Apparently, according to those I have talked to, the Brits, have the most mixed feelings about the French. One half the country hates them, the other half loves them. Those that hate the French tend to like the Americans, and vice versa. In the United Kingdom, the Frenchies are considered stinky and rude because they never line up like decent people. Oh and of course, the French are a bit yellow, based on their tendency to not fend off invaders like the Nazis.

The French, in turn, dislike the British. Perhaps, dislike is not the proper word. Actually the French like the British very much, especially since without the British, there would be no good jokes to laugh at. Before coming here, I thought that the English-French rivalry was due to their long history of warfare, for example the invasion of General Napoleon, or the 100 Years War, or even the fact that a Frenchmen, William I of Normandy, came in and kicked the Anglo-Saxons around and founded modern Britain. But now, I believe the primary cause behind the rivalry is language.

Specifically, the French revere their language. There are strictly controlled rules that define what constitutes proper French, from the grammar to the pronunciation. They also take great pains to get students to learn quite a few languages besides just plain French during their schooling. They realize what it mans to be European, and the fact that they must know more than just French to be able to get around their continent and the world. The English, on the other hand, have absolutely no respect for anyone's language. In addition, they could really care less about learning any other languages. After all, everyone speaks English, at least they think everything SHOULD speak English.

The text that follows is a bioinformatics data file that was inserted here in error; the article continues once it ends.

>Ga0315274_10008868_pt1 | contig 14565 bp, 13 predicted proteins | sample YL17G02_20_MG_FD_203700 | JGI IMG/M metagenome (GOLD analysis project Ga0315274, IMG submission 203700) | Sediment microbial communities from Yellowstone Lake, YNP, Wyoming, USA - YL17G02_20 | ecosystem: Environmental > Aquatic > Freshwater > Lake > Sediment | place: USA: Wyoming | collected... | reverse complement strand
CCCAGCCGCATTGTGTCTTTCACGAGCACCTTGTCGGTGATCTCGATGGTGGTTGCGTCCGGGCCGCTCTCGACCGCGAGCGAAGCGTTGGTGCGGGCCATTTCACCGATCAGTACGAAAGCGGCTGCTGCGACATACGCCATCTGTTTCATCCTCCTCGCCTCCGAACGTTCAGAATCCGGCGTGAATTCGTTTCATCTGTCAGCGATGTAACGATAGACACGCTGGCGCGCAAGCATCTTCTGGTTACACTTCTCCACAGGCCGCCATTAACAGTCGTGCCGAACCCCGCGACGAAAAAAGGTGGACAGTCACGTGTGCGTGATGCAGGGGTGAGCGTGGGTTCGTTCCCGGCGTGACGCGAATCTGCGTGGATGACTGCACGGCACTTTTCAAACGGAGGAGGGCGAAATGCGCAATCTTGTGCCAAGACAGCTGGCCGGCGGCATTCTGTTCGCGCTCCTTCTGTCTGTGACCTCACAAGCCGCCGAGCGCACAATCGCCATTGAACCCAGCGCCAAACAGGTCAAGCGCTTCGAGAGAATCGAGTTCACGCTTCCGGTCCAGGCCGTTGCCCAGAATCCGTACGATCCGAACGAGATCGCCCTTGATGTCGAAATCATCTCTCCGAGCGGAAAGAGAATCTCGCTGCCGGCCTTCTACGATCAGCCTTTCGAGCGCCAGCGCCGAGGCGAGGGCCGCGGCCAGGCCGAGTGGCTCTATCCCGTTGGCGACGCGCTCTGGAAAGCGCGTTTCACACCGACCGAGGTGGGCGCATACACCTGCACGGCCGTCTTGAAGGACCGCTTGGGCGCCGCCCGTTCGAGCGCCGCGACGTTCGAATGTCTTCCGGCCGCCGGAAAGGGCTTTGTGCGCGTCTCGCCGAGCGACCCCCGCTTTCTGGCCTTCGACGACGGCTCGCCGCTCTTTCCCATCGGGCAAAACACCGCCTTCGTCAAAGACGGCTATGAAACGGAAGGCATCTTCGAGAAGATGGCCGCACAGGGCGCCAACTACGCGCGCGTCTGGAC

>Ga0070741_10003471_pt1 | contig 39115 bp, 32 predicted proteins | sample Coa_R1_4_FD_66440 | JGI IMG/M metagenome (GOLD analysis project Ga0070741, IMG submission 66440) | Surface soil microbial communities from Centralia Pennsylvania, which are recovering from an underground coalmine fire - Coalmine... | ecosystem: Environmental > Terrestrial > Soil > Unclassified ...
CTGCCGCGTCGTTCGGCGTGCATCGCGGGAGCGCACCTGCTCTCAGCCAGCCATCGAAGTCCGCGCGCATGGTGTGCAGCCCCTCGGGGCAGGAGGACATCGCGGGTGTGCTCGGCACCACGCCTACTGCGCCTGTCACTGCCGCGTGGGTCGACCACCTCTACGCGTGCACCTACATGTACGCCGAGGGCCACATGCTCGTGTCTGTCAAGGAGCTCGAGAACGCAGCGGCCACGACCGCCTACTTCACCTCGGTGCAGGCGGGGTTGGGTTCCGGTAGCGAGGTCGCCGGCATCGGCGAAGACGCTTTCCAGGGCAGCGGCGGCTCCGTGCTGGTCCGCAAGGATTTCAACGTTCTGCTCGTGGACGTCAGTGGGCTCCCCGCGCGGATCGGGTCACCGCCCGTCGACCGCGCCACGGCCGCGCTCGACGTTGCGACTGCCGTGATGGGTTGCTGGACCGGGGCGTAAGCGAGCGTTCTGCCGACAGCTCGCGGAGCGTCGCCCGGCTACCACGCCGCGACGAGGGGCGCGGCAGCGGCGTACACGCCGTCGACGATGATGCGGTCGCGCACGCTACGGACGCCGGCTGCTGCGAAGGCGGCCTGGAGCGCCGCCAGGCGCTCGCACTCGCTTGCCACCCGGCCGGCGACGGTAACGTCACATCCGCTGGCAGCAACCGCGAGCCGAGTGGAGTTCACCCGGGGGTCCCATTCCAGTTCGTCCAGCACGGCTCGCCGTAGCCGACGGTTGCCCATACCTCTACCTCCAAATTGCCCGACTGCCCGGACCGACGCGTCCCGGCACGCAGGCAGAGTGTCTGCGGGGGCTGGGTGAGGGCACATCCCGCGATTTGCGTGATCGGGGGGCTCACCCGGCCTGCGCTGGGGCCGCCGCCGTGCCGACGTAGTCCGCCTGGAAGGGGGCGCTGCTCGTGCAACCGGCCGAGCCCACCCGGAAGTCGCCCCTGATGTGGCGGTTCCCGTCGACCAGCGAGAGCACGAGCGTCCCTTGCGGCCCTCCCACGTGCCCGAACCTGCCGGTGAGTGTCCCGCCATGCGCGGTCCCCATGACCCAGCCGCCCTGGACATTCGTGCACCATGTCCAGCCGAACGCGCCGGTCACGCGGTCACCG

During school, I take two separate English classes; regular English and English reinforce. During English reinforce, we are studying the British from our teacher, who spent a year abroad in Brighton, in the United Kingdom. Not a class goes by, where I do not roar in laughter at the remarks made about the British by my fellow classmates. "Okay class, I would like you all to speak English now. Now, tell me what does it mean to be British?" In return the class, gave some compelling answers. It means drinking a lot of Tea, eating pudding on Christmas, not having to learn another language, going to Paris or Berlin and refusing to speak anything but English, owning more than half of the world, refusing to join the European Union because the English Pound is stronger than the Euro, having a lot of Indian immigrants, and having the world's most disgusting cuisine. The list goes on and on.

Another thing that I think the French dislike about the British is that Great Britain may be a part of Europe, yet they are still much closer the United States. It is not just about the same language, but also many of the same customs and habits.

Now that I am done with stating my theories on the Frogs and Imperialist relations, I may as well explain what prompted this editorial. I am going to London tomorrow with my school! And so the next time that I write a post, it will be after my 5 day excursion in London.

Tout Alors, mon amie!

Sunday, October 12, 2008

The French Soiree